U.S. Calls on Russia to Punish Attackers of Reporter

The U.S. called on Russian authorities to find and punish the people responsible for a “heinous” assault on Kommersant newspaper reporter Oleg Kashin.

“A free and independent press is central to a vibrant and well-functioning democracy,” State Department spokesman Philip Crowley told journalists in Washington yesterday, according to a transcript released by the Federal News Service. “Journalists around the world must feel free to do their jobs without fear of intimidation or physical violence.”

Kashin, a political correspondent, was beaten by two men wielding a metal bar wrapped in flowers outside his apartment building in the Russian capital early on Nov. 6, according to the Moscow-based newspaper. Doctors induced a coma to help Kashin recover from his injuries, which included a fractured jaw, skull and fingers.

The attack on Kashin, 30, is the latest in a series of assaults and murders of journalists in Russia in recent years. Most of the cases remain unsolved, including the 2004 murder of Paul Klebnikov, the U.S. editor of Forbes Inc.’s Russian edition, and the 2006 killing of Anna Politkovskaya, who wrote articles critical of the government.

‘Special Control’

President Dmitry Medvedev called on the Interior Ministry and Prosecutor General’s Office to take the case under their “special control” a few hours after the attack and vowed to find the perpetrators.

Photographer: Svetlana Privalova/AFP/Getty Images

The U.S. called on Russian authorities to find and punish the people responsible for the “heinous” beating near to death of Kommersant reporter Oleg Kashin.. Close

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Photographer: Svetlana Privalova/AFP/Getty Images

The U.S. called on Russian authorities to find and punish the people responsible for the “heinous” beating near to death of Kommersant reporter Oleg Kashin..

“Whoever is responsible for this crime will be punished, regardless of their position,” Medvedev told reporters at a meeting yesterday, according to a transcript posted on the president’s website. The government must guarantee “the right to tell truth about people and events in the country,” he said.

A lawmaker from the ruling United Russia party today introduced a legislative amendment toughening the penalty for attacking a reporter to a maximum of 20 years, with the possibility of life imprisonment in the case of murder.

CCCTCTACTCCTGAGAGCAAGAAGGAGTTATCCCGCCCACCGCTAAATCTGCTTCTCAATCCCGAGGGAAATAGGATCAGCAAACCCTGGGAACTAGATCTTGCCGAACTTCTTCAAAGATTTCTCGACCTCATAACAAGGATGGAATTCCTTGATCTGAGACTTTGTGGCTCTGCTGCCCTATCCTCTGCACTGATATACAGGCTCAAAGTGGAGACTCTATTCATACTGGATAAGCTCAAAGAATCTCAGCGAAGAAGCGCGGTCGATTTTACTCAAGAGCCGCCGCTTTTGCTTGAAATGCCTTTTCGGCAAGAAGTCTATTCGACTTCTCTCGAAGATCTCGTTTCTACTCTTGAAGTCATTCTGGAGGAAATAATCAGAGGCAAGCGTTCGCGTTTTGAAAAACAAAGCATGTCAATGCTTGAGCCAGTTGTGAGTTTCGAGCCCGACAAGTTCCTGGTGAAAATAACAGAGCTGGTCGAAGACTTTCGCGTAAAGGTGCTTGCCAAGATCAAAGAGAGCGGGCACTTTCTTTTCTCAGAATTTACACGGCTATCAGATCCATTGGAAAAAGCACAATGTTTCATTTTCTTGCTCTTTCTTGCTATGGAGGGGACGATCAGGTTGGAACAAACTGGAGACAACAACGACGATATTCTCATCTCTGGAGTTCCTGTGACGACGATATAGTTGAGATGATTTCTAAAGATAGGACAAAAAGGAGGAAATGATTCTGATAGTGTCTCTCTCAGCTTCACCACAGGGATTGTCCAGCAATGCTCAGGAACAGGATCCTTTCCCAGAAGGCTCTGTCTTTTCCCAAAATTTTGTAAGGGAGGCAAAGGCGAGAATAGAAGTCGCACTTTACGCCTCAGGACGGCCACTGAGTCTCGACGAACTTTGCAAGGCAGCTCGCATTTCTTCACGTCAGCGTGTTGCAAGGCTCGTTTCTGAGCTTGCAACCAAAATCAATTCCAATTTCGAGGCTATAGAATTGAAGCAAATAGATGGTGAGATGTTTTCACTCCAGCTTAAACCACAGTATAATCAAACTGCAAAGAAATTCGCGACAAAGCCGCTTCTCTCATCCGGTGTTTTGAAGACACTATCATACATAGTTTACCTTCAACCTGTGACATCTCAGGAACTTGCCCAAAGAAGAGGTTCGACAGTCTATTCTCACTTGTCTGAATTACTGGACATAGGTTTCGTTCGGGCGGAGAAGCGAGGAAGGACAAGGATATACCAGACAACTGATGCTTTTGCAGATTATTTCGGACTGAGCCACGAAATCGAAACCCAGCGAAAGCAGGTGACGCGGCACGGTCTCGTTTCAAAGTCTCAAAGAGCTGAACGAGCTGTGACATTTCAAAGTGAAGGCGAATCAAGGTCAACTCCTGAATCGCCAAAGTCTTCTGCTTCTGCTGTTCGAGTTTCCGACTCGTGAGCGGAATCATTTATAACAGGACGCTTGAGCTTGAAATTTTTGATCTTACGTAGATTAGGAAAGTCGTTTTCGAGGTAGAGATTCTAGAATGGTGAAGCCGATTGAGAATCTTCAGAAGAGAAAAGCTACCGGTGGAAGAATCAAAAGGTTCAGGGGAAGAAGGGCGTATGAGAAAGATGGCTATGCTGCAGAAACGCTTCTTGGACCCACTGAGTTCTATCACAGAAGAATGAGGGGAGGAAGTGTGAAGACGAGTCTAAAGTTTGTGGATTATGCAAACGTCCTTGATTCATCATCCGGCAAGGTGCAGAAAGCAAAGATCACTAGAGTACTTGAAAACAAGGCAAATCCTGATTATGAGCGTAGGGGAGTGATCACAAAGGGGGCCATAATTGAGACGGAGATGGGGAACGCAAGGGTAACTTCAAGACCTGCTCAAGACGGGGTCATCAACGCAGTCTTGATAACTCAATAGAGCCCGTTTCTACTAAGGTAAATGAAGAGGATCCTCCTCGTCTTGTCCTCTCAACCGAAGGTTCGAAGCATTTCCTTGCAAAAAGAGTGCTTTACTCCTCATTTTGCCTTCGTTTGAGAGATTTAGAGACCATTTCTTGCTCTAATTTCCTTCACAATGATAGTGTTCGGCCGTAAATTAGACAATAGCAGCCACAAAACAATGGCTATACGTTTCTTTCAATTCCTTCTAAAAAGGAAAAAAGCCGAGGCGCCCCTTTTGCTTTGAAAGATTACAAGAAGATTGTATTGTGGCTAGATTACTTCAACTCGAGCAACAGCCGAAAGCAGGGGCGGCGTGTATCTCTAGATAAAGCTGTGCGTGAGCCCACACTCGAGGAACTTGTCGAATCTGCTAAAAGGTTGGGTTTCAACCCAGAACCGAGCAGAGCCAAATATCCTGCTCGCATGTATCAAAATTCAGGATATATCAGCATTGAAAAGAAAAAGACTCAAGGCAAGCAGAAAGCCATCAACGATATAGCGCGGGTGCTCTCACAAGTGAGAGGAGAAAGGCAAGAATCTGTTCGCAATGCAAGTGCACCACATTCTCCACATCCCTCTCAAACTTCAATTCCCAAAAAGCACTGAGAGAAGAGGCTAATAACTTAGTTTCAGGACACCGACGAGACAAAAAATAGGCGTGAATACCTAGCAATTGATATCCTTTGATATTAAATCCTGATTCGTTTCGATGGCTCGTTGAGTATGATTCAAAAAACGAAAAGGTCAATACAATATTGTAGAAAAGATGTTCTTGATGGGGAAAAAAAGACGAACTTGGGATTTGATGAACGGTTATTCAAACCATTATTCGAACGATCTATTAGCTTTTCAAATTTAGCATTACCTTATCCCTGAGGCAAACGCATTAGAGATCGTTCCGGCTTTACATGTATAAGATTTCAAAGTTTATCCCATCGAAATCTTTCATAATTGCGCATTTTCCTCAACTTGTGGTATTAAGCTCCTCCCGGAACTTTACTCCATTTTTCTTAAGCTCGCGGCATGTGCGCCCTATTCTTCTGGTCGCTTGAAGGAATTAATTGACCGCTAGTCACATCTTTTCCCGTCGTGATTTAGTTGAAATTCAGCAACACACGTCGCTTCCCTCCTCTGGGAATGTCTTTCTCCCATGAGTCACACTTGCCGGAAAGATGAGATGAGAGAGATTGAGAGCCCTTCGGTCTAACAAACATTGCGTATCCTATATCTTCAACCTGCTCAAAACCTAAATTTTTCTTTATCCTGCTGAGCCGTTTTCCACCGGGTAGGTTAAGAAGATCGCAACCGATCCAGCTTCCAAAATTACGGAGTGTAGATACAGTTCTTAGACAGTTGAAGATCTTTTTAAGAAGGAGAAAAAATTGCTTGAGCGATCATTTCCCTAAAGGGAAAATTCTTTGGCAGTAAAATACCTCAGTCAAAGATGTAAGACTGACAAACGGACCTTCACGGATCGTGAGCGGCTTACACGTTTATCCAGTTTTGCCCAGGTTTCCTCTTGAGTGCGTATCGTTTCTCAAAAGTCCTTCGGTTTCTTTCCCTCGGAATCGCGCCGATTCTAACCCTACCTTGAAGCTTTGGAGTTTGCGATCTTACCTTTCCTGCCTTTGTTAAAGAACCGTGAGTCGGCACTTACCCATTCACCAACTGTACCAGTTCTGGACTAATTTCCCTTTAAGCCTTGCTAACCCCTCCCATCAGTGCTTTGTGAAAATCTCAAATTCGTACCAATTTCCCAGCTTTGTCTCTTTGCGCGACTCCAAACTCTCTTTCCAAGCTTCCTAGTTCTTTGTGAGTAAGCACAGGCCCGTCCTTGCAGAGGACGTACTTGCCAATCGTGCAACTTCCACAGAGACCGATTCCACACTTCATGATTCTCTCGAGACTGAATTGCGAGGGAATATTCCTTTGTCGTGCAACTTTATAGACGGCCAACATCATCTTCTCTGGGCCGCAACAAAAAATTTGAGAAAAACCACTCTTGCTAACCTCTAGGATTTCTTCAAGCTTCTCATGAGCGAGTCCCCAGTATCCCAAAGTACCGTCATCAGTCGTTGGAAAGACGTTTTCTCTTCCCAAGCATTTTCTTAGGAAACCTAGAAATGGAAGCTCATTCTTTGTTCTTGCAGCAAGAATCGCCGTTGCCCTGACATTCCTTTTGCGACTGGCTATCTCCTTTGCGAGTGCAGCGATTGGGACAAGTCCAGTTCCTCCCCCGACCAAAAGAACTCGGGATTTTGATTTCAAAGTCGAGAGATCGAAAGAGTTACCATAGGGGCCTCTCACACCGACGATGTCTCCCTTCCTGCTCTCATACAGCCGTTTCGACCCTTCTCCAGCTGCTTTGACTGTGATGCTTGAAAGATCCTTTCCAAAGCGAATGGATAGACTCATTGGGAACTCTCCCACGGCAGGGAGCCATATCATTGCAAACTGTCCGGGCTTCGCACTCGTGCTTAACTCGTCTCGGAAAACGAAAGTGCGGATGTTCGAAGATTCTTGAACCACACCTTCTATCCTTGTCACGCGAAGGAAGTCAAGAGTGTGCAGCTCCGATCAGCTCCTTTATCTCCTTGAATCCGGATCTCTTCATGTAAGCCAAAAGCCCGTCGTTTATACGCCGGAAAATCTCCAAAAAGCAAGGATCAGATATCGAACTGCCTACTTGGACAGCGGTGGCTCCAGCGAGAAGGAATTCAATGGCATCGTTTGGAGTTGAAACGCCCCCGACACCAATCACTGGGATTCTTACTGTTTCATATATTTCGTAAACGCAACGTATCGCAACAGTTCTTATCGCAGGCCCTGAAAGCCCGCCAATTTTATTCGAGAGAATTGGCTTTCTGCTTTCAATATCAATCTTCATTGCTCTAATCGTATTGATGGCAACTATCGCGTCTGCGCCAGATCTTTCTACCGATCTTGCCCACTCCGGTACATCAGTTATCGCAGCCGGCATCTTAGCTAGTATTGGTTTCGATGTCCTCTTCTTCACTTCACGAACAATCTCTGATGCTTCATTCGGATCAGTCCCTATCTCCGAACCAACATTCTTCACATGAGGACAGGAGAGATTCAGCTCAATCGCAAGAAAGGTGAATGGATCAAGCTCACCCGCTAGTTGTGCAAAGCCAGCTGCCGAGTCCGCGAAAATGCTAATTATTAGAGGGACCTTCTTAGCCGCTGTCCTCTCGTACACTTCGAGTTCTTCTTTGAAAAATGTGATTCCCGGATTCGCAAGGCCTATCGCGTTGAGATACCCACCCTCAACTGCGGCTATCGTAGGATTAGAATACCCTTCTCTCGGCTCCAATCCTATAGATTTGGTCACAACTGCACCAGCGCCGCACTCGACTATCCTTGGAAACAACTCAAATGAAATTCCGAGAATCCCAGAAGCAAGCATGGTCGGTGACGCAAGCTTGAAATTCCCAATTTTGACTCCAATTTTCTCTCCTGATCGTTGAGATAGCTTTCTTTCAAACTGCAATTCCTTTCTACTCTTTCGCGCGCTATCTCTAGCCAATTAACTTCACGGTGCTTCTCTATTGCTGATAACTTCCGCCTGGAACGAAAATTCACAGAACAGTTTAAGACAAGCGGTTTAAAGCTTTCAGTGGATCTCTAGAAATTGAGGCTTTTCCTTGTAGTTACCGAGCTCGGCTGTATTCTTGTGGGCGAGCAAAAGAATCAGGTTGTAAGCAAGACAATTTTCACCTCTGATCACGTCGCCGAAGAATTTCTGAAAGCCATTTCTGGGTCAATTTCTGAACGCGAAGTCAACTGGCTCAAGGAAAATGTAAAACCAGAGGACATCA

“Unfortunately, attacks on journalists have become routine and there have been many murders,” Boris Reznik, deputy head of the lower house of parliament’s media policy committee, said by telephone. “Journalists fulfill an important role in society by fighting against corruption and government abuse.”

Iraq, Afghanistan

Eight journalists, many of whom reported critically on the government, have been killed in Russia in the past year, Crowley said. “With one exception, the government has failed to identify, arrest or prosecute any suspects,” he said.

The Committee to Protect Journalists puts the number of murders of journalists in Russia since 2000 at 19. The New York- based advocacy group ranks Russia the eighth-most dangerous country for reporters, after nations including Iraq and Afghanistan.

Another reporter, Anatoly Adamchuk from the independent weekly Zhukovskiye Vesti, was beaten outside his newspaper’s offices in the Moscow region and hospitalized with a concussion yesterday, CPJ said.

Both Kashin and Adamchuk had reported on protests against a planned highway to St. Petersburg that has come under fire from environmental activists who claim the project will irreparably damage the Khimki forest outside Moscow.

Vinci Concession

Medvedev in August suspended the plan to build a toll road between the capital and St. Petersburg and ordered further studies and public hearings. Some Russian officials, including OAO Russian Railways president Vladimir Yakunin, have called for the construction of the road to go ahead.

Vinci SA, the world’s biggest construction company, on Sept. 18 defended the chosen route for Russia’s first major toll road from Moscow to St. Petersburg, saying the government had provided no alternative proposal. The Rueil-Malmaison, France- based company signed a 60 billion-ruble ($1.9 billion) concession in 2009 to build and operate the initial stretch of the highway.

The latest assaults come two years after the near-fatal beating of a journalist who campaigned against the road. Mikhail Beketov, the editor of a newspaper based in Khimki, had a leg amputated as a result of the attack. Another activist, Konstantin Fetisov, was assaulted with a baseball bat near his house on Nov. 4 and is in serious condition in hospital.

Attack Video

Russian news site Life News posted a graphic video of what it said was Kashin’s assault, showing two men holding down and repeatedly beating the reporter with a heavy bar. The tip of his left little finger was hacked off during the attack, according to Kashin’s wife, Yevgeniya Milova.

Yaroslav Nikitenko, of the Movement to Defend Khimki Forest, said he believed the “same people” were behind the attacks on the activists and Kashin, who had done a lot to publicize the protests against the highway.

“Those who have an interest in the project going ahead are local and federal officials,” Nikitenko said in a phone interview from Moscow.

To contact the reporters on this story: Denis Maternovsky at dmaternovsky@bloomberg.net; Henry Meyer in Moscow at hmeyer4@bloomberg.net

To contact the editors responsible for this story: Gavin Serkin at gserkin@bloomberg.net; Amanda Jordan at ajordan11@bloomberg.net; Willy Morris at wmorris@bloomberg.net

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